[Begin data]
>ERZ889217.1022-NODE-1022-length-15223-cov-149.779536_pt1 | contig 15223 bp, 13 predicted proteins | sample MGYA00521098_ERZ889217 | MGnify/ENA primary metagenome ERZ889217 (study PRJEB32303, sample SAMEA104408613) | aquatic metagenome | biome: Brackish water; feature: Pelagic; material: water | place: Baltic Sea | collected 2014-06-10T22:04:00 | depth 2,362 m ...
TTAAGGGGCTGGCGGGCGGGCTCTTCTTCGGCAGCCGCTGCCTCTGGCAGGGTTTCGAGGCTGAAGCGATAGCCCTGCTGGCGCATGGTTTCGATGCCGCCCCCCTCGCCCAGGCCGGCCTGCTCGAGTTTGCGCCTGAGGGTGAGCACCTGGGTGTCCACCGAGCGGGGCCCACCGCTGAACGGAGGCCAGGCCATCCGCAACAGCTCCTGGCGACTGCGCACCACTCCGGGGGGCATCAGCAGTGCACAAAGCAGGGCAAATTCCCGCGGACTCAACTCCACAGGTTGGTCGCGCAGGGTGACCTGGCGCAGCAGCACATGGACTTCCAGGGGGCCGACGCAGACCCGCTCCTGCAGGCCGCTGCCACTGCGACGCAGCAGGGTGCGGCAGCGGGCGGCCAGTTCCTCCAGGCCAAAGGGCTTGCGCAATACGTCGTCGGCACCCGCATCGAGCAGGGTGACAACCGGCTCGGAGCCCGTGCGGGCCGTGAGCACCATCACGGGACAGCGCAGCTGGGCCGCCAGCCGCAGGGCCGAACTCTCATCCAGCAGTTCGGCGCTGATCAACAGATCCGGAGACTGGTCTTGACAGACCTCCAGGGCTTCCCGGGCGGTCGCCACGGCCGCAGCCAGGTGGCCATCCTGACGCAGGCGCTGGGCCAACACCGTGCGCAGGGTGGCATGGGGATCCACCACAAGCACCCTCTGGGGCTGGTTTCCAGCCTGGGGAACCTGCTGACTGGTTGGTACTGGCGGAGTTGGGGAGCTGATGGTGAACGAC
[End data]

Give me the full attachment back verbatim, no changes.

>ERZ889217.1022-NODE-1022-length-15223-cov-149.779536_pt1 | contig 15223 bp, 13 predicted proteins | sample MGYA00521098_ERZ889217 | MGnify/ENA primary metagenome ERZ889217 (study PRJEB32303, sample SAMEA104408613) | aquatic metagenome | biome: Brackish water; feature: Pelagic; material: water | place: Baltic Sea | collected 2014-06-10T22:04:00 | depth 2,362 m ...
TTAAGGGGCTGGCGGGCGGGCTCTTCTTCGGCAGCCGCTGCCTCTGGCAGGGTTTCGAGGCTGAAGCGATAGCCCTGCTGGCGCATGGTTTCGATGCCGCCCCCCTCGCCCAGGCCGGCCTGCTCGAGTTTGCGCCTGAGGGTGAGCACCTGGGTGTCCACCGAGCGGGGCCCACCGCTGAACGGAGGCCAGGCCATCCGCAACAGCTCCTGGCGACTGCGCACCACTCCGGGGGGCATCAGCAGTGCACAAAGCAGGGCAAATTCCCGCGGACTCAACTCCACAGGTTGGTCGCGCAGGGTGACCTGGCGCAGCAGCACATGGACTTCCAGGGGGCCGACGCAGACCCGCTCCTGCAGGCCGCTGCCACTGCGACGCAGCAGGGTGCGGCAGCGGGCGGCCAGTTCCTCCAGGCCAAAGGGCTTGCGCAATACGTCGTCGGCACCCGCATCGAGCAGGGTGACAACCGGCTCGGAGCCCGTGCGGGCCGTGAGCACCATCACGGGACAGCGCAGCTGGGCCGCCAGCCGCAGGGCCGAACTCTCATCCAGCAGTTCGGCGCTGATCAACAGATCCGGAGACTGGTCTTGACAGACCTCCAGGGCTTCCCGGGCGGTCGCCACGGCCGCAGCCAGGTGGCCATCCTGACGCAGGCGCTGGGCCAACACCGTGCGCAGGGTGGCATGGGGATCCACCACAAGCACCCTCTGGGGCTGGTTTCCAGCCTGGGGAACCTGCTGACTGGTTGGTACTGGCGGAGTTGGGGAGCTGATGGTGAACGAC